Art in the wake of Black Lives Matter

By Alejandra Mantilla

In the wake of the Black Lives Matter protests, art has not been left out of the conversation. In many cities, monuments depicting slave traders and figures connected to racist policies were torn down or defaced. The movement has challenged the way we think about personal experiences in public spaces. Who do streets belong to, if part of the world population is unsafe in them? Who belongs to public spaces if some must confront hurtful monuments of exclusion and violence? 106257_autoaufkleber-black-lives-matter_1

The question regarding what to do with these monuments is hard and there are many propositions. For example, Banksy proposed a solution that involved putting the Statue of Edward Colston back in its place, but adding statues of protesters taking the monument down as a way to commemorate the protests. Graffiti has also taken an important role in this, as it is a way to take back public space. The immediacy of the medium has allowed artists worldwide to react to this event and to render it in everyday environments, such as the Black Lives Matter signs painted on streets all over the US. The movement has even impacted magazine covers, amid the Covid-19 pandemic, many magazines unable to plan photoshoots have opted to commission black artists to create portraits for their covers.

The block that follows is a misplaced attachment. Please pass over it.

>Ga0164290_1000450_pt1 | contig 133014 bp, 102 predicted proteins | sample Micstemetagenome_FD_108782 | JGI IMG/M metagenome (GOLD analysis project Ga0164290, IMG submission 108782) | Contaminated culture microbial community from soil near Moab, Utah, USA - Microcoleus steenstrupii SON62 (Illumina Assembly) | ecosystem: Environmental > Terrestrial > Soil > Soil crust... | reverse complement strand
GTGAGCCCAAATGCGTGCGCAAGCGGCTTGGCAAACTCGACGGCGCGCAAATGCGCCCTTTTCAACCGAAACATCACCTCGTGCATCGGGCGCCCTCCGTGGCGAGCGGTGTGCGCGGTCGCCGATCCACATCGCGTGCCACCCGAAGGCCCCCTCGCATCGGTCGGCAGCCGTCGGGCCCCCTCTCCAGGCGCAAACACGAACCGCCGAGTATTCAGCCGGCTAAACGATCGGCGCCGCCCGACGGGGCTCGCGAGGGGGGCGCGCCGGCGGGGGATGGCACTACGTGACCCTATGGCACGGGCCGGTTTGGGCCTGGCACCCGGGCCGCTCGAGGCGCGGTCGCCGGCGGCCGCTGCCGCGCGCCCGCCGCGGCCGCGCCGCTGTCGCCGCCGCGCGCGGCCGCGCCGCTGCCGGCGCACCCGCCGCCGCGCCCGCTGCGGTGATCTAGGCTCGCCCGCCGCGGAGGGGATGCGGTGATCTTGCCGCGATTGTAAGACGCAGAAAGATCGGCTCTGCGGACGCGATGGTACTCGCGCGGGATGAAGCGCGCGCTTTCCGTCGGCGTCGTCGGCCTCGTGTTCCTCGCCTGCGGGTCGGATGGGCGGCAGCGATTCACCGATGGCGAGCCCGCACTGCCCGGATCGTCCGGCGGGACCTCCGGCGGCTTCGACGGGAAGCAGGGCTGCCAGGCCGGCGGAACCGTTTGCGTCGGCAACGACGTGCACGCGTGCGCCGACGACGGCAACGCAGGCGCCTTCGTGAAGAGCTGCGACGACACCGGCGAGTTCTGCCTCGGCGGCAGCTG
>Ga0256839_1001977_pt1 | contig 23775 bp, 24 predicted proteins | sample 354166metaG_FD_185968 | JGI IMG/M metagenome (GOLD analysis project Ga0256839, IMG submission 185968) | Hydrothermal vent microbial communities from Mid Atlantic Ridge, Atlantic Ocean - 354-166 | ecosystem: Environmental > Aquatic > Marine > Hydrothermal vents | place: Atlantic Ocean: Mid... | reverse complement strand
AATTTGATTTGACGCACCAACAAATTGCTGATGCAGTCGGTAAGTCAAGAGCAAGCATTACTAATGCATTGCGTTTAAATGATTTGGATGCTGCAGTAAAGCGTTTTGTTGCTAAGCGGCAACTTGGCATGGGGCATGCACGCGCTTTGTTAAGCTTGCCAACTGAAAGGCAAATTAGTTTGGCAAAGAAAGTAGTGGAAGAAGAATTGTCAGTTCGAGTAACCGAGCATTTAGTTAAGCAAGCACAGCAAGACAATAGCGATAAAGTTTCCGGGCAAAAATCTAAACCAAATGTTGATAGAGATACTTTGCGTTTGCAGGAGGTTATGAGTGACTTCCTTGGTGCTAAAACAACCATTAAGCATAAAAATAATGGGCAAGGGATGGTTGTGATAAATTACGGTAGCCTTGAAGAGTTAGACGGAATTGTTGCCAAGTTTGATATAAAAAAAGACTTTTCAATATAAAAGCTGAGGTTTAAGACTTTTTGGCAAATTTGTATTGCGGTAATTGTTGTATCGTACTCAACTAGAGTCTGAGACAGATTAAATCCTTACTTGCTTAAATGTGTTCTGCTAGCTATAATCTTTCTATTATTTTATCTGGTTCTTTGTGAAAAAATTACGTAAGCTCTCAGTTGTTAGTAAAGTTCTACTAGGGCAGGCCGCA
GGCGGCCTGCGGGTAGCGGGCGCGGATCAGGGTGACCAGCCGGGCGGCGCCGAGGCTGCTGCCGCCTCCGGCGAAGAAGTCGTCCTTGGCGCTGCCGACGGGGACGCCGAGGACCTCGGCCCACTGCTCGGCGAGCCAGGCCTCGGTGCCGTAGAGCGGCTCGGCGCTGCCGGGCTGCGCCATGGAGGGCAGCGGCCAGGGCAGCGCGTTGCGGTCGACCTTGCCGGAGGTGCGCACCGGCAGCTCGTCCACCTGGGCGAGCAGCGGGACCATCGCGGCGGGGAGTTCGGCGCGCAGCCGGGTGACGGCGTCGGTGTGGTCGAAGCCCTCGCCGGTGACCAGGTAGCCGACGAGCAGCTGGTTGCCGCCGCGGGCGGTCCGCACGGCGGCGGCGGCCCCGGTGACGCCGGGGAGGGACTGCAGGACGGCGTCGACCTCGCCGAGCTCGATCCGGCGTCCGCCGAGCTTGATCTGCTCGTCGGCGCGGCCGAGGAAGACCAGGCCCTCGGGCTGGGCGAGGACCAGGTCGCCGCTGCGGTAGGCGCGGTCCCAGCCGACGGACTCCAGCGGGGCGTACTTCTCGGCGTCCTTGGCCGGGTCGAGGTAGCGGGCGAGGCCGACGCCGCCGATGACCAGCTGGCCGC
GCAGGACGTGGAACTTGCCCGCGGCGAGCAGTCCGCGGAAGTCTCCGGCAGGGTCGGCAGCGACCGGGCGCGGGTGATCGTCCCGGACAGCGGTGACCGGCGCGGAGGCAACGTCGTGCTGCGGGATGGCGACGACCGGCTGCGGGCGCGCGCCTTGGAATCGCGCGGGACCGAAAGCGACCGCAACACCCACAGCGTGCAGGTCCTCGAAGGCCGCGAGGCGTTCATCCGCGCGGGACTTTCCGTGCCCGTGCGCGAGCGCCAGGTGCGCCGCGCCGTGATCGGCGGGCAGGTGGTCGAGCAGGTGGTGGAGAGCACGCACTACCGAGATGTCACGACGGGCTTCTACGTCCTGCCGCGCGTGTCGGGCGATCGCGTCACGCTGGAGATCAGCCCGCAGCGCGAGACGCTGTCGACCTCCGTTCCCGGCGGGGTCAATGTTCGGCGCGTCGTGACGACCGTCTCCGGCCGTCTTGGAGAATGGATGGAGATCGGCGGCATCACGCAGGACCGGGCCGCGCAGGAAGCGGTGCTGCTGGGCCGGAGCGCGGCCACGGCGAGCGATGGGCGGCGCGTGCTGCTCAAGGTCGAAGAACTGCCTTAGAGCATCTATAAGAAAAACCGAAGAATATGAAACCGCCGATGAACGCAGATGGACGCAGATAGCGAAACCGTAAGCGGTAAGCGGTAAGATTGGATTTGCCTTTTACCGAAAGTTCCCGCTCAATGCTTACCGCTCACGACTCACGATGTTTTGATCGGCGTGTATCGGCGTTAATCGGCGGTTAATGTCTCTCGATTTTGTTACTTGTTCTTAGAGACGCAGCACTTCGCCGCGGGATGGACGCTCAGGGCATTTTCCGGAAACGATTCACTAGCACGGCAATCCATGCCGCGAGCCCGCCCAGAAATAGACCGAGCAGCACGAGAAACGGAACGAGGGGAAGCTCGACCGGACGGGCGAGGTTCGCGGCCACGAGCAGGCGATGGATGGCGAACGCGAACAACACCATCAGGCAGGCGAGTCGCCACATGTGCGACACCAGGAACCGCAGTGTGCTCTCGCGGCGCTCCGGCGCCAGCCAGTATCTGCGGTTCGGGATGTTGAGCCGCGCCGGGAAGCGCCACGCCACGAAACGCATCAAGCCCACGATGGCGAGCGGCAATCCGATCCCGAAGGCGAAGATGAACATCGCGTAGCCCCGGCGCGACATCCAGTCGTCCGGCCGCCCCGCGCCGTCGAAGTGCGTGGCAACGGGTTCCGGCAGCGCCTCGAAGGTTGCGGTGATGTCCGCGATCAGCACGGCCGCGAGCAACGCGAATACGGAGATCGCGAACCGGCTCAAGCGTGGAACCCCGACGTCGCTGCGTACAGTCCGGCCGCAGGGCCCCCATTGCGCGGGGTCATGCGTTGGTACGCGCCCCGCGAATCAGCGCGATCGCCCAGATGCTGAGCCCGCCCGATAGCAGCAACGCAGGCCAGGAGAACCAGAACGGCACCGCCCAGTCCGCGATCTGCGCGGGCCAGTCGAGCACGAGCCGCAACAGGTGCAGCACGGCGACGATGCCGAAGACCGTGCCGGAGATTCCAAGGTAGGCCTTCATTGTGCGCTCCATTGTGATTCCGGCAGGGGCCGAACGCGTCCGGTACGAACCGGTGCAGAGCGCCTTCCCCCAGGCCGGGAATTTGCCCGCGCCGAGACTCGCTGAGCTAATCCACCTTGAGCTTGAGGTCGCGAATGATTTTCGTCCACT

Nonetheless, there is a preoccupation with the movement being hijacked by white artists and companies who are piggybacking on someone else’s struggle to get attention for themselves. Museums have also been criticized for not applying their social media support to their own collections and administrative structures. The call to act and donate instead of just voicing support has been a recurrent theme. However, exhibitions like Kehinde Wiley’s A New Republic at the Brooklyn Museum help bring this discussion to the art world. Thus, it is essential for the art world to understand the problem of racism as more than a passing fad, and for it to engage with questions of justice and representation beyond social media.In ODBK we are working to create real equality in the art world. But we can not do it without your help: Join ODBK!